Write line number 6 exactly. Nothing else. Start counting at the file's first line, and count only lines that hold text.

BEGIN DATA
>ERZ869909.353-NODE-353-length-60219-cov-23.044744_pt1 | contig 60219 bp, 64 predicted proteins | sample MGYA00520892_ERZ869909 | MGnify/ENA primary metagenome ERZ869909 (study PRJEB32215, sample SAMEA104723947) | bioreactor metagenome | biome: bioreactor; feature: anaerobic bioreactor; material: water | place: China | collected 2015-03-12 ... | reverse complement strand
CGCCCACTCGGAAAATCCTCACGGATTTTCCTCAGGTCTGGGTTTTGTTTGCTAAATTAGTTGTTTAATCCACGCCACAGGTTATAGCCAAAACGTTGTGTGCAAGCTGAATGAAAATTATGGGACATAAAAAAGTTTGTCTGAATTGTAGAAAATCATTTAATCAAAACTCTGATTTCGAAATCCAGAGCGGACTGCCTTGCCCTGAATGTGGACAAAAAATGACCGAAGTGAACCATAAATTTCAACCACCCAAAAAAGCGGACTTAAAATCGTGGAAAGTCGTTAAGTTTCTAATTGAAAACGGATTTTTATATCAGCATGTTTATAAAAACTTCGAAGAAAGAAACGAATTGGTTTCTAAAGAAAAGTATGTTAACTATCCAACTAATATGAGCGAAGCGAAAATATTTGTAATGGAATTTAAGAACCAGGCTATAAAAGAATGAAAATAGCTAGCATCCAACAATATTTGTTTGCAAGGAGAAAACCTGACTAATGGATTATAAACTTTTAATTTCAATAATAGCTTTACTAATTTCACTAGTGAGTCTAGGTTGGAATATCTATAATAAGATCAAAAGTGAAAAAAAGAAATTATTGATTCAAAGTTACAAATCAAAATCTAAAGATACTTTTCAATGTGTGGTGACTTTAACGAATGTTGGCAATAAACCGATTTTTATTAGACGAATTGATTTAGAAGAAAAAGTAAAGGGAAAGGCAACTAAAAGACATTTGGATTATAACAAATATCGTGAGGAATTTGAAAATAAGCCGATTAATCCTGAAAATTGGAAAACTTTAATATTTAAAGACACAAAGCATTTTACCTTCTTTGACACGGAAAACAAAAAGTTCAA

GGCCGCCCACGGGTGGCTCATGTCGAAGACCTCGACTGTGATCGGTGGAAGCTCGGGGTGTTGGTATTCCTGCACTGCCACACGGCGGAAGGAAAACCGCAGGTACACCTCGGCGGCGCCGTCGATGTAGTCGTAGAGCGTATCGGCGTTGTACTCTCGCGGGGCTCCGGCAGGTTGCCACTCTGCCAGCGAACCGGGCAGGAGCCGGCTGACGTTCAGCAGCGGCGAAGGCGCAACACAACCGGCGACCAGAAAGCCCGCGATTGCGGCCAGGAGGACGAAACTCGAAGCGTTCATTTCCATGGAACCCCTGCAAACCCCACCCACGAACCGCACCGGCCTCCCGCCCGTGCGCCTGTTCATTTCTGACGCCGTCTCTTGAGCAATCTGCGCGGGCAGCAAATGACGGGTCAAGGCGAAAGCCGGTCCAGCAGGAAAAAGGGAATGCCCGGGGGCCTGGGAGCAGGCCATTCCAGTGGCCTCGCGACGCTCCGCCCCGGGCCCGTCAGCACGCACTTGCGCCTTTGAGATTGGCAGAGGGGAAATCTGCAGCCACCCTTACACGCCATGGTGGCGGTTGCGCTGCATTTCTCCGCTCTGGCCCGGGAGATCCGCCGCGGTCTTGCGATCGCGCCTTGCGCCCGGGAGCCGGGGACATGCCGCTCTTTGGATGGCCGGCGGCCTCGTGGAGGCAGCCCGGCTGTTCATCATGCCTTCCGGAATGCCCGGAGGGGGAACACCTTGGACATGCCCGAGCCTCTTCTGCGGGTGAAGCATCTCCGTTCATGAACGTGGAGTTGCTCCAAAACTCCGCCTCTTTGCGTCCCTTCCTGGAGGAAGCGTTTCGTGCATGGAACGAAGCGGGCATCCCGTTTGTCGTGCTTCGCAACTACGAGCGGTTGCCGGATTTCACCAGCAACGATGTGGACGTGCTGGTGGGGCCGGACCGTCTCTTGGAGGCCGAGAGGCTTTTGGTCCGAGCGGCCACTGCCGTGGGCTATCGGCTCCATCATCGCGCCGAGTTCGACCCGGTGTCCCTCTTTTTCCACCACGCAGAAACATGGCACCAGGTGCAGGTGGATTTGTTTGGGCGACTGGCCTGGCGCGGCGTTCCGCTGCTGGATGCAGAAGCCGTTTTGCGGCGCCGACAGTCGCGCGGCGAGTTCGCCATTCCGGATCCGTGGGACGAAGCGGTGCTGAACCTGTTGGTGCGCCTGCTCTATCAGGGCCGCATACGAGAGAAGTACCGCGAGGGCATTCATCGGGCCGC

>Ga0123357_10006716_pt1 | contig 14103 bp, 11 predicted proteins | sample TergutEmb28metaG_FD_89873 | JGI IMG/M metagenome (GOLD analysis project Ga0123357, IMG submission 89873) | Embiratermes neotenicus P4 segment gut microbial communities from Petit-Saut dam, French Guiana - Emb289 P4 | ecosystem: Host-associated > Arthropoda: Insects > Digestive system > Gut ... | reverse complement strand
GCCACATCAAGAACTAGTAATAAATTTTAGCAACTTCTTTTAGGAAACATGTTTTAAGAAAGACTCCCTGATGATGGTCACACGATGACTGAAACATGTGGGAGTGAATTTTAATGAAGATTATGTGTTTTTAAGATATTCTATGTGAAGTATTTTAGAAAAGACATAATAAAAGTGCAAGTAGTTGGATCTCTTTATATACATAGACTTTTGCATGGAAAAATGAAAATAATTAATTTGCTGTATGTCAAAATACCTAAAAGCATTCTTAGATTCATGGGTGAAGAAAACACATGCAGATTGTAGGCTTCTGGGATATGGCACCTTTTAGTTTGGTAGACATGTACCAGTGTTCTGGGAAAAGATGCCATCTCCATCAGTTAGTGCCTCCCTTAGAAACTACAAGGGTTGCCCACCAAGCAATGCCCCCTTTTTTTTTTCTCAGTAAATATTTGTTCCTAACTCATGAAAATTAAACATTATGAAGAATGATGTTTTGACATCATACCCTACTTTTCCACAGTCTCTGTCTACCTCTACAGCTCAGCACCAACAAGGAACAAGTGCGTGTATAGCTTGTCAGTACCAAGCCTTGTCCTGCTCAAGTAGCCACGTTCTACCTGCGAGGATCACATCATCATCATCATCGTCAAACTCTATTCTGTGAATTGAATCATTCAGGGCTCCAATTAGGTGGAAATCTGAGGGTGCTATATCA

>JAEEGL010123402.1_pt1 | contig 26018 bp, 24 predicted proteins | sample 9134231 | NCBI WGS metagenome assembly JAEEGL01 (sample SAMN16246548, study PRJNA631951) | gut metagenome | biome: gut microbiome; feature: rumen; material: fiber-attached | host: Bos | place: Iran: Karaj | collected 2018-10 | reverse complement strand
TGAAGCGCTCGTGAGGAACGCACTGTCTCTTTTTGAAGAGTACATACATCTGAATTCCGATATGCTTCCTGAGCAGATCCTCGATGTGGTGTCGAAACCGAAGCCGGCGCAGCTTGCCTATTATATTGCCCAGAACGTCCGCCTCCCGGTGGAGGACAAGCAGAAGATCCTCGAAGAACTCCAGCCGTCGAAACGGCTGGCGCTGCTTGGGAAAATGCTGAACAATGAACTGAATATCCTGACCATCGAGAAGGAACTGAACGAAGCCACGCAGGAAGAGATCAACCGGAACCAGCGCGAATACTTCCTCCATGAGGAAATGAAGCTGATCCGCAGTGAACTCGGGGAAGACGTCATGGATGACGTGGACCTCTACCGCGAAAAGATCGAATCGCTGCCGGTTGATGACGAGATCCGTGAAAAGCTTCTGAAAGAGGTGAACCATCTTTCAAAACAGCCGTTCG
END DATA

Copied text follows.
>JAEEGL010123402.1_pt1 | contig 26018 bp, 24 predicted proteins | sample 9134231 | NCBI WGS metagenome assembly JAEEGL01 (sample SAMN16246548, study PRJNA631951) | gut metagenome | biome: gut microbiome; feature: rumen; material: fiber-attached | host: Bos | place: Iran: Karaj | collected 2018-10 | reverse complement strand